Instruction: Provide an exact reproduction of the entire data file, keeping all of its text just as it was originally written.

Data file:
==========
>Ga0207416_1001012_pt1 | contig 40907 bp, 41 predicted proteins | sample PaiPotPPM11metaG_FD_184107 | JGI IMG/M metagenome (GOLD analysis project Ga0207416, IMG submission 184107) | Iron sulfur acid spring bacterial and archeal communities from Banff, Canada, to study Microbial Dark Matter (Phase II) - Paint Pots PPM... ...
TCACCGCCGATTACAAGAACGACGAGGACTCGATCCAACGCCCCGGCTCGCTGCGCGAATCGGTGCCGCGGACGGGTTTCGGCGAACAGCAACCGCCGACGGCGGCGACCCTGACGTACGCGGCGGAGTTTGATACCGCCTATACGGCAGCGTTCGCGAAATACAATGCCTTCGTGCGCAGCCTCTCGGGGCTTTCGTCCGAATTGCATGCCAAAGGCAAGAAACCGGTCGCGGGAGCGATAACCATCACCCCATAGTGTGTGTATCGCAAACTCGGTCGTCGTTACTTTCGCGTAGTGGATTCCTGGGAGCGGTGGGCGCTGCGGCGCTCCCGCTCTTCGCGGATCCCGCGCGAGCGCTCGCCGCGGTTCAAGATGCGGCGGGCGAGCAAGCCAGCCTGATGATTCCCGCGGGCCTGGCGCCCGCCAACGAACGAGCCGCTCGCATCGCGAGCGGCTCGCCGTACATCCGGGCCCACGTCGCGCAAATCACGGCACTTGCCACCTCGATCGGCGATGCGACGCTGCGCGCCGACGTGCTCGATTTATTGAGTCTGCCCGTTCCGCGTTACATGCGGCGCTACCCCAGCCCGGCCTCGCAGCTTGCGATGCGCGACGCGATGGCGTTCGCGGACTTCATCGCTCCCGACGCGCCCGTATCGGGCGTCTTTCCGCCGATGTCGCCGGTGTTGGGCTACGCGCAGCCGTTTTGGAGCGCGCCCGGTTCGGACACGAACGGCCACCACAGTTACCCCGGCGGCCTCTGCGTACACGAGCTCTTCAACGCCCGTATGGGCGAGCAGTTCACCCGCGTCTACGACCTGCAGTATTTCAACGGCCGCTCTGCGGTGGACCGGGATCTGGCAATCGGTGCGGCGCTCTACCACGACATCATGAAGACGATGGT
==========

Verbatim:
>Ga0207416_1001012_pt1 | contig 40907 bp, 41 predicted proteins | sample PaiPotPPM11metaG_FD_184107 | JGI IMG/M metagenome (GOLD analysis project Ga0207416, IMG submission 184107) | Iron sulfur acid spring bacterial and archeal communities from Banff, Canada, to study Microbial Dark Matter (Phase II) - Paint Pots PPM... ...
TCACCGCCGATTACAAGAACGACGAGGACTCGATCCAACGCCCCGGCTCGCTGCGCGAATCGGTGCCGCGGACGGGTTTCGGCGAACAGCAACCGCCGACGGCGGCGACCCTGACGTACGCGGCGGAGTTTGATACCGCCTATACGGCAGCGTTCGCGAAATACAATGCCTTCGTGCGCAGCCTCTCGGGGCTTTCGTCCGAATTGCATGCCAAAGGCAAGAAACCGGTCGCGGGAGCGATAACCATCACCCCATAGTGTGTGTATCGCAAACTCGGTCGTCGTTACTTTCGCGTAGTGGATTCCTGGGAGCGGTGGGCGCTGCGGCGCTCCCGCTCTTCGCGGATCCCGCGCGAGCGCTCGCCGCGGTTCAAGATGCGGCGGGCGAGCAAGCCAGCCTGATGATTCCCGCGGGCCTGGCGCCCGCCAACGAACGAGCCGCTCGCATCGCGAGCGGCTCGCCGTACATCCGGGCCCACGTCGCGCAAATCACGGCACTTGCCACCTCGATCGGCGATGCGACGCTGCGCGCCGACGTGCTCGATTTATTGAGTCTGCCCGTTCCGCGTTACATGCGGCGCTACCCCAGCCCGGCCTCGCAGCTTGCGATGCGCGACGCGATGGCGTTCGCGGACTTCATCGCTCCCGACGCGCCCGTATCGGGCGTCTTTCCGCCGATGTCGCCGGTGTTGGGCTACGCGCAGCCGTTTTGGAGCGCGCCCGGTTCGGACACGAACGGCCACCACAGTTACCCCGGCGGCCTCTGCGTACACGAGCTCTTCAACGCCCGTATGGGCGAGCAGTTCACCCGCGTCTACGACCTGCAGTATTTCAACGGCCGCTCTGCGGTGGACCGGGATCTGGCAATCGGTGCGGCGCTCTACCACGACATCATGAAGACGATGGT